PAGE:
What's in a Wetland?
From the small phantom midge to the great blue heron, wetlands are home to all kinds of wild animals. Visit a wetland and look closely. Circle the creatures you discover there! Use the back of the page to draw other animals or plants you see.
Two common wetland insects with uncommon names are the phantom midge and the water boatman.
The Phantom midge got its "phantom" name because its larva is clear and nearly invisible. It eats small, aquatic crustaceans such as water fleas. Midges are eaten by water spiders. The larva hatches into a small fly that looks like a mosquito but does not bite.
The water boatman was named for its two very long legs which are used just like paddles. This insect will attach itself to plants at the bottom of a pond and breathe from a bubble of air stored around its body. Boatmen eat plants and algae. They are eaten by fish.
The American avocet is a shorebird that has an interesting way of protecting its nest. The avocet female lays her eggs on the ground in slight depressions in mud or grass. To protect such an exposed nest, a parent avocet screams an alarm whenever a predator is spotted. This call brings all the avocets together and as a group they drive the intruder away.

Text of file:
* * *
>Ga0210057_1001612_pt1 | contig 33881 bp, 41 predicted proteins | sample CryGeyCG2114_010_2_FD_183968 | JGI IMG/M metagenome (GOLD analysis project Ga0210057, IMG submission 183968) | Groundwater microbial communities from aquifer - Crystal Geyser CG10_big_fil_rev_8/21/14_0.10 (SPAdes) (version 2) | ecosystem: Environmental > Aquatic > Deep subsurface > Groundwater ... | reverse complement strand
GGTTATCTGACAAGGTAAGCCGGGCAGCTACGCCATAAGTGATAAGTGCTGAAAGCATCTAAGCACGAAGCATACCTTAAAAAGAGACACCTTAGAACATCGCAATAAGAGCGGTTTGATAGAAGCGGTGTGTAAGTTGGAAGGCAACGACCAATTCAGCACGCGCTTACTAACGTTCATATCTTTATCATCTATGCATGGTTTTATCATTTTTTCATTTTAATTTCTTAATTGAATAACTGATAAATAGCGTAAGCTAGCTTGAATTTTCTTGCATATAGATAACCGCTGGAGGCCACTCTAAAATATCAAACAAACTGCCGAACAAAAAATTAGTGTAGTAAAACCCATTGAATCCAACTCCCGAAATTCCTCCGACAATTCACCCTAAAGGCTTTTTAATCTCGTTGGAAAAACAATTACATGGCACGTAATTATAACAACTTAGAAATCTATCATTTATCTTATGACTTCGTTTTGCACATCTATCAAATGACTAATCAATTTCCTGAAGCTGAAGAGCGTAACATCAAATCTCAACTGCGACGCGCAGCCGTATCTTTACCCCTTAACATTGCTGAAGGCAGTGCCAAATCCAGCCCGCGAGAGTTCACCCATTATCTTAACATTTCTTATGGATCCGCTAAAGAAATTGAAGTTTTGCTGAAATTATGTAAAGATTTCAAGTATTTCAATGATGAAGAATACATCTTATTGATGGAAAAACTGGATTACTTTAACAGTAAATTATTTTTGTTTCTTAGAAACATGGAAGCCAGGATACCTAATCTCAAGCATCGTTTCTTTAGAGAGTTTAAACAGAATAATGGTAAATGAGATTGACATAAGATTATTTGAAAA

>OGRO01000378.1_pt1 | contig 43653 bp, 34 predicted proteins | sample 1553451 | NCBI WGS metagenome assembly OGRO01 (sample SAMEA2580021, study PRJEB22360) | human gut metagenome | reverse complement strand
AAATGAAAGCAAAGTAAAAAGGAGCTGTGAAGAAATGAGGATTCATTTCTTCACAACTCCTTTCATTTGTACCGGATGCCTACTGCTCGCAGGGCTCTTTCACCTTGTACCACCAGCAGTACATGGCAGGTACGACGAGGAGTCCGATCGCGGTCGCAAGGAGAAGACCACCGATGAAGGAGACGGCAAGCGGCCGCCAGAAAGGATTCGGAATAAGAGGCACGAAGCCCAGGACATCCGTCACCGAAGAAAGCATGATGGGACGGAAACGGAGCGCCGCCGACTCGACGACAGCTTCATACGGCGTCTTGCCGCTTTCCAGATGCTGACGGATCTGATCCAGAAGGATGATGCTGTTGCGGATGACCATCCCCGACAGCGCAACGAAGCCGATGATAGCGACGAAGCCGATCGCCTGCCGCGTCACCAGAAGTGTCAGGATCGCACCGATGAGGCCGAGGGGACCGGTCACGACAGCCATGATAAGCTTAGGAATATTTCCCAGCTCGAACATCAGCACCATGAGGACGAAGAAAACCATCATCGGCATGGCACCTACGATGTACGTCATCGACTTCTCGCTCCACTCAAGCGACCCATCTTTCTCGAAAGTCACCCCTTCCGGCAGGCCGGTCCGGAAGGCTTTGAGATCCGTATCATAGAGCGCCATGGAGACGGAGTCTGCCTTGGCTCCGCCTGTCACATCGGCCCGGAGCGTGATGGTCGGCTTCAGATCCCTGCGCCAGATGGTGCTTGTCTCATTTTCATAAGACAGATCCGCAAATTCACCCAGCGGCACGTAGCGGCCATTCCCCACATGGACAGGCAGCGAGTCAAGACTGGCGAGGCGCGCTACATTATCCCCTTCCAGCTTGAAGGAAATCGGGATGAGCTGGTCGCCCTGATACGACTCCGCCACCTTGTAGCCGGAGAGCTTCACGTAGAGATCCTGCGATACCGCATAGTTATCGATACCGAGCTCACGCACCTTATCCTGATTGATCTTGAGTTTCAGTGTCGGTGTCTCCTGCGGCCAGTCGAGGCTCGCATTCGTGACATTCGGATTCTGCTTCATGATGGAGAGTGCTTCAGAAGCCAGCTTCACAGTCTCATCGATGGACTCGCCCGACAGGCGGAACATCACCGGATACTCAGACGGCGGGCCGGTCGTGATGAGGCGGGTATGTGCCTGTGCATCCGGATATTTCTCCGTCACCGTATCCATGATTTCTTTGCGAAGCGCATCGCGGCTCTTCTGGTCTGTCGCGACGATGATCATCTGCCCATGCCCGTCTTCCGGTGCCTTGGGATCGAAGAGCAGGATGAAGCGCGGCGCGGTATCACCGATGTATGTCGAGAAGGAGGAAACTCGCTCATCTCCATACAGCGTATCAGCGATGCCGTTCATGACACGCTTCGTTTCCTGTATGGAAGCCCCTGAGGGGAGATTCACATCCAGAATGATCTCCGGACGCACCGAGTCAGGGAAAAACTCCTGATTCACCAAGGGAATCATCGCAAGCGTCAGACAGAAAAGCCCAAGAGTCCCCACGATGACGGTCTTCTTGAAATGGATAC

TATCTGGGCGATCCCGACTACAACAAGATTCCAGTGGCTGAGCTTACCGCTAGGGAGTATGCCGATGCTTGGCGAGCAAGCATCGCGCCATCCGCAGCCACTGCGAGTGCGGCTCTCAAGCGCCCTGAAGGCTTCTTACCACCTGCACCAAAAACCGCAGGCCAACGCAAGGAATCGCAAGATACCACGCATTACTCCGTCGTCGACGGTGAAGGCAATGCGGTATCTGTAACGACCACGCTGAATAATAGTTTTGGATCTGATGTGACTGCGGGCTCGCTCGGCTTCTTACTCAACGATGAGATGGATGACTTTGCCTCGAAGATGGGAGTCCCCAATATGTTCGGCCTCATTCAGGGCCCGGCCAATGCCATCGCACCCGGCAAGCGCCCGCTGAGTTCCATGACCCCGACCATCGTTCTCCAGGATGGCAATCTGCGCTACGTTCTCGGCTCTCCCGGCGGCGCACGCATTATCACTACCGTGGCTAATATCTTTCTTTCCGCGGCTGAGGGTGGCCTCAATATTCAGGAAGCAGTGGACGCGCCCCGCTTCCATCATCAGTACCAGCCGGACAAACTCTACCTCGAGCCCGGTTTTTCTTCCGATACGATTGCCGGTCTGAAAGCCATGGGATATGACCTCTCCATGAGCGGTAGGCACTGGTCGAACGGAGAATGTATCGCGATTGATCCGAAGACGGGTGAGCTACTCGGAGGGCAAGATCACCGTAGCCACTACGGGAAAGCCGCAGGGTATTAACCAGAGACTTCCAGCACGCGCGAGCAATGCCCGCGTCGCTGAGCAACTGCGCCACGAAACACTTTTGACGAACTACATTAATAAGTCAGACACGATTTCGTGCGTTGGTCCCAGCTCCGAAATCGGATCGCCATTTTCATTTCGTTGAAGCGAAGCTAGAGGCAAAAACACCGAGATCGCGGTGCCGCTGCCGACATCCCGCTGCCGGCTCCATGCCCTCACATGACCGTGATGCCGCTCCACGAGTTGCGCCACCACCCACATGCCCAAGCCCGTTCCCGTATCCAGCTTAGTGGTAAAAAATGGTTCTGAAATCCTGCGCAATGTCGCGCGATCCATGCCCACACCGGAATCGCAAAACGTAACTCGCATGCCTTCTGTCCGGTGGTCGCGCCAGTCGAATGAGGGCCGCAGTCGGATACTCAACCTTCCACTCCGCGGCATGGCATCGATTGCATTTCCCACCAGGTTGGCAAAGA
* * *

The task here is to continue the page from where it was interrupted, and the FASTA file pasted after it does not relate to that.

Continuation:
The muskrat is a common resident of wetlands. This rodent likes to feed on cattails, a plant that is abundant in marshes. Muskrats use cattails to build their lodges. A muskrat lodge looks like a small beaver lodge. Canada geese sometimes build their nests on top of muskrat lodges because this height provides the geese with a lookout for predators.
If you are a careful observer, you might see a garter snake swimming in the water. Garter snakes are found throughout Texas and are excellent swimmers. They eat insects, earthworms and frogs. These snakes can live for up to six years.
Great Blue Herron
You won't want to miss one of the largest birds found in a marsh. The great blue heron has a wingspan of six feet! This bird uses its sharp bill to spear fish, frogs and snakes.